If we look at the wings of the Humming-Bird, we at once perceive that these organs influence the general character and habits of the creature; the whole of its organization is modified to make them effective instruments; the breast bone is immense, the pectoral muscles covering it are as large or larger than the rest of the body, and the humerus or arm bone is short; the shape of the wing, when expanded, is narrow, pointed, and often sabrelike. The beak long and slender ; the tongue is long, bifid, or split into two filaments, and tubular. The Humming-Birds are bold and spirited, and defend their nests with great courage; darting at the eyes of intruders, and easily defeating feathered enemies far exceeding themselves in size. They are divided into several genera, of which we shall take no especial notice; but rather present, as much more instructive to general readers, a few observations, which we take the liberty of extracting from Sir W. Jardine's introduction to their history, illustrative of their manners and range of habitat.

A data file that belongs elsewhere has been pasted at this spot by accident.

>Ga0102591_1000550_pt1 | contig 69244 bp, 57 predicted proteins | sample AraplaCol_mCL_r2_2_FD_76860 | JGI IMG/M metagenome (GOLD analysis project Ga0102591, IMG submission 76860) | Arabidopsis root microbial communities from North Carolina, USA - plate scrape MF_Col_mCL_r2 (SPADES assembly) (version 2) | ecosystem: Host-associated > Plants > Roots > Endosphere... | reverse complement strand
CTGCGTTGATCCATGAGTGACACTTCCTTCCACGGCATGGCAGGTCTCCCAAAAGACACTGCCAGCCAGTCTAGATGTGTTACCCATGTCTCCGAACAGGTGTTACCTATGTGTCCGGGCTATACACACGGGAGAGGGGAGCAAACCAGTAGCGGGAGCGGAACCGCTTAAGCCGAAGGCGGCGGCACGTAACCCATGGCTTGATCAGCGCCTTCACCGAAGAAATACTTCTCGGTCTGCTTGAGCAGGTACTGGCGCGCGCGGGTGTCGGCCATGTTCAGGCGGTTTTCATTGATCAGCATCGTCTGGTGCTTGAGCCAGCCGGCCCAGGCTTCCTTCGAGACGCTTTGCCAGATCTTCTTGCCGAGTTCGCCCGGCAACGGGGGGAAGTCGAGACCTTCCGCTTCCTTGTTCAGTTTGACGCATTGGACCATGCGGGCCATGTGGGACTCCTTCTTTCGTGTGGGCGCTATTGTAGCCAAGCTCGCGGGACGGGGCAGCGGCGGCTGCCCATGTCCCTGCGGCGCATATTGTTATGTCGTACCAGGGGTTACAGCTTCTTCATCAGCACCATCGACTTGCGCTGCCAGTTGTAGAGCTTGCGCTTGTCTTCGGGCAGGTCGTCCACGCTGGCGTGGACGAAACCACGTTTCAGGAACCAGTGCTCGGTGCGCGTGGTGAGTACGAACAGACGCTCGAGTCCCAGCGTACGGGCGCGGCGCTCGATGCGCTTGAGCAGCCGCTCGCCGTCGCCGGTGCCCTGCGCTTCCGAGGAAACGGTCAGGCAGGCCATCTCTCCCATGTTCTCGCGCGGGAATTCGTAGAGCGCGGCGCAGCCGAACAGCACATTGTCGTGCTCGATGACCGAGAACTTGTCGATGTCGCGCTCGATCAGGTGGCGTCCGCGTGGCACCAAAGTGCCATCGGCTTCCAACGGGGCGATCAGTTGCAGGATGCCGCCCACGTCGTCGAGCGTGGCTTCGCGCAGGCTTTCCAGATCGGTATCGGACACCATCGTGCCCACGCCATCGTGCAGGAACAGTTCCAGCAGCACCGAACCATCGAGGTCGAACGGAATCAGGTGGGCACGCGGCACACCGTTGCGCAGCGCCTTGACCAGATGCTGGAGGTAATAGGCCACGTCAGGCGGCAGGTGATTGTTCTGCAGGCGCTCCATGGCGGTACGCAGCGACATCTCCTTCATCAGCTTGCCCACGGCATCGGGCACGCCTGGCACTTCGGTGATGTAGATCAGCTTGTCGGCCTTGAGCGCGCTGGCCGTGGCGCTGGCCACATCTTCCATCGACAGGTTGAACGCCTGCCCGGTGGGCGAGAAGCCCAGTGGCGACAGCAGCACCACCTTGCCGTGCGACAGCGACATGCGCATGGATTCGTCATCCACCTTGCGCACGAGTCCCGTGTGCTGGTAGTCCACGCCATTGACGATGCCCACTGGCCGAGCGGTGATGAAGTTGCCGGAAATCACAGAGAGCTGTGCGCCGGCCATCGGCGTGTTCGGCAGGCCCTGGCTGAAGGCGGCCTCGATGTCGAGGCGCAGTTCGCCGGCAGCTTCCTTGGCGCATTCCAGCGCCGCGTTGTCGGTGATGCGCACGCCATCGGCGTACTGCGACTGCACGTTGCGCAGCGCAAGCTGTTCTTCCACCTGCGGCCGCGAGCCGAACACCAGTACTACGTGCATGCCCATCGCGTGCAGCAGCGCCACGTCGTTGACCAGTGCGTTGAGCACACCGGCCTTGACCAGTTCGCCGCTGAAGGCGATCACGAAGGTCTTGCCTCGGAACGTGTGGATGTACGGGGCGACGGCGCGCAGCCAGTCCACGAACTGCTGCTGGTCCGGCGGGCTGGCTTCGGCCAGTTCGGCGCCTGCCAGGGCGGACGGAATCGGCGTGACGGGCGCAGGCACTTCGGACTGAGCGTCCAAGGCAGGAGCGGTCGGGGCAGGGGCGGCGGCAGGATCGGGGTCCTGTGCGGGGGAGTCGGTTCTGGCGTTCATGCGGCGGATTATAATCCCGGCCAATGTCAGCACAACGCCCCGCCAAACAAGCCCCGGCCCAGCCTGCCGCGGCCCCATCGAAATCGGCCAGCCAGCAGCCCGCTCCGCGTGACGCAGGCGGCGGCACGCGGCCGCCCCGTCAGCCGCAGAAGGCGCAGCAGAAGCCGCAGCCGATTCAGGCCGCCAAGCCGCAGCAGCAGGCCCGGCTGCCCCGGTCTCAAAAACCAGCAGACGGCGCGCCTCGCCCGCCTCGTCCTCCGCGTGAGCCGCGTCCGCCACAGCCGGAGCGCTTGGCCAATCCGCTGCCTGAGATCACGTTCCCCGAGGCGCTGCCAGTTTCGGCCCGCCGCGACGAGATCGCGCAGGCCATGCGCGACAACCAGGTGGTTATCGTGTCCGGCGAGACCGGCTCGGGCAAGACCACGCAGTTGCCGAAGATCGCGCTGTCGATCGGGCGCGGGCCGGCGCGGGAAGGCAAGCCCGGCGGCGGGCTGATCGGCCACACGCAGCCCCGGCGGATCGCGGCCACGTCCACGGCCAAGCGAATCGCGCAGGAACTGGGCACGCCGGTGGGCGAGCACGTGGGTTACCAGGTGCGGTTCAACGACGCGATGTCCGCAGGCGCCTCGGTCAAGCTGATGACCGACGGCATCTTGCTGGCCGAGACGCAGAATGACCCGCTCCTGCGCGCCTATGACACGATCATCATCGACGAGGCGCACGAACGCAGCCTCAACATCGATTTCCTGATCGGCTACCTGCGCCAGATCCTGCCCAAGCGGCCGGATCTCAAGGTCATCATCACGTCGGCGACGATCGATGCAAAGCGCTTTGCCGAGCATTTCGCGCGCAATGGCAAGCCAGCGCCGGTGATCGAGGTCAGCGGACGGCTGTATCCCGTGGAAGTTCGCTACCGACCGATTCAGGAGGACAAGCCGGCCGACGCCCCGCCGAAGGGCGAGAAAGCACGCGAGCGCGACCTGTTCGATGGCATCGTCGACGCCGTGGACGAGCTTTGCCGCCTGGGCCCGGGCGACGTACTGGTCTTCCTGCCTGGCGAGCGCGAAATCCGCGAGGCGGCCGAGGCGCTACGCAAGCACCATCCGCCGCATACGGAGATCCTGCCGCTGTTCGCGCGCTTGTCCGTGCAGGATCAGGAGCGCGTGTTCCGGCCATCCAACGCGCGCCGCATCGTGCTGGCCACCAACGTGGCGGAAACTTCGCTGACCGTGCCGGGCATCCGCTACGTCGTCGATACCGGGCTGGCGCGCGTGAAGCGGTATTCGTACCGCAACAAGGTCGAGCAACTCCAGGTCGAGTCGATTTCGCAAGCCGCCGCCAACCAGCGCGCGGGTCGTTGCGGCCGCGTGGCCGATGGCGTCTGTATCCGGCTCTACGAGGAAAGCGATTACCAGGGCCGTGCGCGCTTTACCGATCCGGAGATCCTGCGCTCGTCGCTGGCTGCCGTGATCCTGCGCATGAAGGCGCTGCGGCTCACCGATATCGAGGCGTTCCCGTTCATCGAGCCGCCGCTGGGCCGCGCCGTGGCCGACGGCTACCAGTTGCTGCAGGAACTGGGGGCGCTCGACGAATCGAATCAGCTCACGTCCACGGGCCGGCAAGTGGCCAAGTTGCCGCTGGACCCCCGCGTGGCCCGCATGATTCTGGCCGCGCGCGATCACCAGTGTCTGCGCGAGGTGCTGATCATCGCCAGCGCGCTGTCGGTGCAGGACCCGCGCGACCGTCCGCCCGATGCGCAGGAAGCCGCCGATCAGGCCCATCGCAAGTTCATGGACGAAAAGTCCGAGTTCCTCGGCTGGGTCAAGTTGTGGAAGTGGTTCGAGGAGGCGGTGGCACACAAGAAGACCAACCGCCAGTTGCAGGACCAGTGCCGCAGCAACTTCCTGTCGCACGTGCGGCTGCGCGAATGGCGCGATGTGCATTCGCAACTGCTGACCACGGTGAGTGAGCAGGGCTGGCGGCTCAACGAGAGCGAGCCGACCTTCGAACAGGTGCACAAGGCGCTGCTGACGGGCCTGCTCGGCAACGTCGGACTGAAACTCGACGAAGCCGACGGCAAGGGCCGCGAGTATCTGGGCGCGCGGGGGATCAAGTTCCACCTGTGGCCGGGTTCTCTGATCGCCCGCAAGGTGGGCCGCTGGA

“ These beautiful and delicate beings,” he observes, appear to have excited the admiration of their discoverers, and indeed of every one who has observed them revelling in their native glades, or at rest in the more artificial display of our museums, by the spirited proportions of their form and the dazzling splendour of their plumage,” “ Thick without burden ; close as fishes' scales." 6. The ancient Mexicans used their feathers for superb mantles in the time of Montezuma, and the pictures so much extolled by Cortez were embroidered with their skins.”

The Humming-Birds, as we have already stated, are natives of the new world; and according to our best information, that great archipelago of islands between Florida and the mouths of the Orinoco, with the mainland of the southern continent, until it passes